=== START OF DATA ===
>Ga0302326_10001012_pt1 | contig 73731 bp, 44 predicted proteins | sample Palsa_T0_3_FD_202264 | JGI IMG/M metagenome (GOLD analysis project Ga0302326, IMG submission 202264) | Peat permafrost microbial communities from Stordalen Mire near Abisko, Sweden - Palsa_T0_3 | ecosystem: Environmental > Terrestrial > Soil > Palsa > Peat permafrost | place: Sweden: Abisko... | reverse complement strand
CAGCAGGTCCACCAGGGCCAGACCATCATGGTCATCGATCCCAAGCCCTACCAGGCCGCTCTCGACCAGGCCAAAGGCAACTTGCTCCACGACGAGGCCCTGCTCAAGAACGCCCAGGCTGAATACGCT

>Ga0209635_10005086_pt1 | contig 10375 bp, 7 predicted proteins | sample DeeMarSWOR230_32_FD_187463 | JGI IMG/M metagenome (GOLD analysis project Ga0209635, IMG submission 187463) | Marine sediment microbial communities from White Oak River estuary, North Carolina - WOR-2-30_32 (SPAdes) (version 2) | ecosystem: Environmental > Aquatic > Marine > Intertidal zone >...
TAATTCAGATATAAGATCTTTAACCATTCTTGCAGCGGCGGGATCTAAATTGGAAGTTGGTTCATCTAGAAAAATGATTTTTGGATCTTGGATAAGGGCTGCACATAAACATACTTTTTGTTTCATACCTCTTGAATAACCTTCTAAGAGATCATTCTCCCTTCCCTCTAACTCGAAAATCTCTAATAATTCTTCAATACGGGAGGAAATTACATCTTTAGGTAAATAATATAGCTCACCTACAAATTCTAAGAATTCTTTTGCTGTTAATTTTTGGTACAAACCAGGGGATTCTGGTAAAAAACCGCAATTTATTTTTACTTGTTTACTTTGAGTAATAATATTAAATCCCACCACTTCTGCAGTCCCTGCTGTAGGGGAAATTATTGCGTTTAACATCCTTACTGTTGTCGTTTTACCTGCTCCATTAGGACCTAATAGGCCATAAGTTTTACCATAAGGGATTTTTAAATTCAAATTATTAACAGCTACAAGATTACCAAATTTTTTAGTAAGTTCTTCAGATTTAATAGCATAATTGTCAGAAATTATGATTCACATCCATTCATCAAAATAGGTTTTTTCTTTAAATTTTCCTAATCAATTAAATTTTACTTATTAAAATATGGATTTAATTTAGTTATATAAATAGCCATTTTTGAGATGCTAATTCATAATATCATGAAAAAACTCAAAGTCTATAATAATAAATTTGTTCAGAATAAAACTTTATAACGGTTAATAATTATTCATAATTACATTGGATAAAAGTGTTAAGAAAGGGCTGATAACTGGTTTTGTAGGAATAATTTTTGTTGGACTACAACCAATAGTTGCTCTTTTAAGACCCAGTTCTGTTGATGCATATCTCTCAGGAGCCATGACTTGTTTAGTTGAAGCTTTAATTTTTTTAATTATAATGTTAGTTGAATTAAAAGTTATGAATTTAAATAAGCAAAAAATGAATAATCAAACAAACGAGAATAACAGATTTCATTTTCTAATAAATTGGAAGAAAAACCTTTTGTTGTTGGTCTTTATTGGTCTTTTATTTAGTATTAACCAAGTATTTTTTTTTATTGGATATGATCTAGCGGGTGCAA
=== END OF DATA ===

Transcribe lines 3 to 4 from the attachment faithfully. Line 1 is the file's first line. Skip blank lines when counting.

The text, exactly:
>Ga0209635_10005086_pt1 | contig 10375 bp, 7 predicted proteins | sample DeeMarSWOR230_32_FD_187463 | JGI IMG/M metagenome (GOLD analysis project Ga0209635, IMG submission 187463) | Marine sediment microbial communities from White Oak River estuary, North Carolina - WOR-2-30_32 (SPAdes) (version 2) | ecosystem: Environmental > Aquatic > Marine > Intertidal zone >...
TAATTCAGATATAAGATCTTTAACCATTCTTGCAGCGGCGGGATCTAAATTGGAAGTTGGTTCATCTAGAAAAATGATTTTTGGATCTTGGATAAGGGCTGCACATAAACATACTTTTTGTTTCATACCTCTTGAATAACCTTCTAAGAGATCATTCTCCCTTCCCTCTAACTCGAAAATCTCTAATAATTCTTCAATACGGGAGGAAATTACATCTTTAGGTAAATAATATAGCTCACCTACAAATTCTAAGAATTCTTTTGCTGTTAATTTTTGGTACAAACCAGGGGATTCTGGTAAAAAACCGCAATTTATTTTTACTTGTTTACTTTGAGTAATAATATTAAATCCCACCACTTCTGCAGTCCCTGCTGTAGGGGAAATTATTGCGTTTAACATCCTTACTGTTGTCGTTTTACCTGCTCCATTAGGACCTAATAGGCCATAAGTTTTACCATAAGGGATTTTTAAATTCAAATTATTAACAGCTACAAGATTACCAAATTTTTTAGTAAGTTCTTCAGATTTAATAGCATAATTGTCAGAAATTATGATTCACATCCATTCATCAAAATAGGTTTTTTCTTTAAATTTTCCTAATCAATTAAATTTTACTTATTAAAATATGGATTTAATTTAGTTATATAAATAGCCATTTTTGAGATGCTAATTCATAATATCATGAAAAAACTCAAAGTCTATAATAATAAATTTGTTCAGAATAAAACTTTATAACGGTTAATAATTATTCATAATTACATTGGATAAAAGTGTTAAGAAAGGGCTGATAACTGGTTTTGTAGGAATAATTTTTGTTGGACTACAACCAATAGTTGCTCTTTTAAGACCCAGTTCTGTTGATGCATATCTCTCAGGAGCCATGACTTGTTTAGTTGAAGCTTTAATTTTTTTAATTATAATGTTAGTTGAATTAAAAGTTATGAATTTAAATAAGCAAAAAATGAATAATCAAACAAACGAGAATAACAGATTTCATTTTCTAATAAATTGGAAGAAAAACCTTTTGTTGTTGGTCTTTATTGGTCTTTTATTTAGTATTAACCAAGTATTTTTTTTTATTGGATATGATCTAGCGGGTGCAA